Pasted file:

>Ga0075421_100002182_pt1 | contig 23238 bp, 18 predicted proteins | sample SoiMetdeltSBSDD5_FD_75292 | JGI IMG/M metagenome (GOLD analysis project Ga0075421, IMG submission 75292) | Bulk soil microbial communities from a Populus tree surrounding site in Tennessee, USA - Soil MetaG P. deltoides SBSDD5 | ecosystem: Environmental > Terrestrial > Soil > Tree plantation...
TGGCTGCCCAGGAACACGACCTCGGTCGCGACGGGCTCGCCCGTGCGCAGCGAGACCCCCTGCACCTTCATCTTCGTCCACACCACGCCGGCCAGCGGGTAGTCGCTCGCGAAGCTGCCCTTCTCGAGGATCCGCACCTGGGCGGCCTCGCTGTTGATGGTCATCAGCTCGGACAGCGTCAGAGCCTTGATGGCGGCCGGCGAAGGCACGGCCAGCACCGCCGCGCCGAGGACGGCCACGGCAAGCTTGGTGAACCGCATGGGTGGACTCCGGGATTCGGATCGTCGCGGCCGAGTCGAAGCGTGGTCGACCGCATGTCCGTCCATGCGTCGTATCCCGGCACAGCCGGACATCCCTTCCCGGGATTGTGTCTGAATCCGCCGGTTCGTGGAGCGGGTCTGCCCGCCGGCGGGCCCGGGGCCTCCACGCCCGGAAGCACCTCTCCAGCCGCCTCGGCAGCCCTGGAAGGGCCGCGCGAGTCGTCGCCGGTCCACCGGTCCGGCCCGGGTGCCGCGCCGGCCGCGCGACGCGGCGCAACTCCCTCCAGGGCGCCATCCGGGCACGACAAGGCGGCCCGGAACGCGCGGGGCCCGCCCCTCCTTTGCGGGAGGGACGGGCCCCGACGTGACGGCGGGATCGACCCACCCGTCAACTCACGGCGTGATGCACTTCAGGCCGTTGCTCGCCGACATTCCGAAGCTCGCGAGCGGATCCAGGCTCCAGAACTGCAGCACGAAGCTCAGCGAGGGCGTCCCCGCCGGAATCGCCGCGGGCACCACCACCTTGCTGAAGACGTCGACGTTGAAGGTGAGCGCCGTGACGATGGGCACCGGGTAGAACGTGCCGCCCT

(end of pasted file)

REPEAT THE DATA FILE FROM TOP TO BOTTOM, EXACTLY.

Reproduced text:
>Ga0075421_100002182_pt1 | contig 23238 bp, 18 predicted proteins | sample SoiMetdeltSBSDD5_FD_75292 | JGI IMG/M metagenome (GOLD analysis project Ga0075421, IMG submission 75292) | Bulk soil microbial communities from a Populus tree surrounding site in Tennessee, USA - Soil MetaG P. deltoides SBSDD5 | ecosystem: Environmental > Terrestrial > Soil > Tree plantation...
TGGCTGCCCAGGAACACGACCTCGGTCGCGACGGGCTCGCCCGTGCGCAGCGAGACCCCCTGCACCTTCATCTTCGTCCACACCACGCCGGCCAGCGGGTAGTCGCTCGCGAAGCTGCCCTTCTCGAGGATCCGCACCTGGGCGGCCTCGCTGTTGATGGTCATCAGCTCGGACAGCGTCAGAGCCTTGATGGCGGCCGGCGAAGGCACGGCCAGCACCGCCGCGCCGAGGACGGCCACGGCAAGCTTGGTGAACCGCATGGGTGGACTCCGGGATTCGGATCGTCGCGGCCGAGTCGAAGCGTGGTCGACCGCATGTCCGTCCATGCGTCGTATCCCGGCACAGCCGGACATCCCTTCCCGGGATTGTGTCTGAATCCGCCGGTTCGTGGAGCGGGTCTGCCCGCCGGCGGGCCCGGGGCCTCCACGCCCGGAAGCACCTCTCCAGCCGCCTCGGCAGCCCTGGAAGGGCCGCGCGAGTCGTCGCCGGTCCACCGGTCCGGCCCGGGTGCCGCGCCGGCCGCGCGACGCGGCGCAACTCCCTCCAGGGCGCCATCCGGGCACGACAAGGCGGCCCGGAACGCGCGGGGCCCGCCCCTCCTTTGCGGGAGGGACGGGCCCCGACGTGACGGCGGGATCGACCCACCCGTCAACTCACGGCGTGATGCACTTCAGGCCGTTGCTCGCCGACATTCCGAAGCTCGCGAGCGGATCCAGGCTCCAGAACTGCAGCACGAAGCTCAGCGAGGGCGTCCCCGCCGGAATCGCCGCGGGCACCACCACCTTGCTGAAGACGTCGACGTTGAAGGTGAGCGCCGTGACGATGGGCACCGGGTAGAACGTGCCGCCCT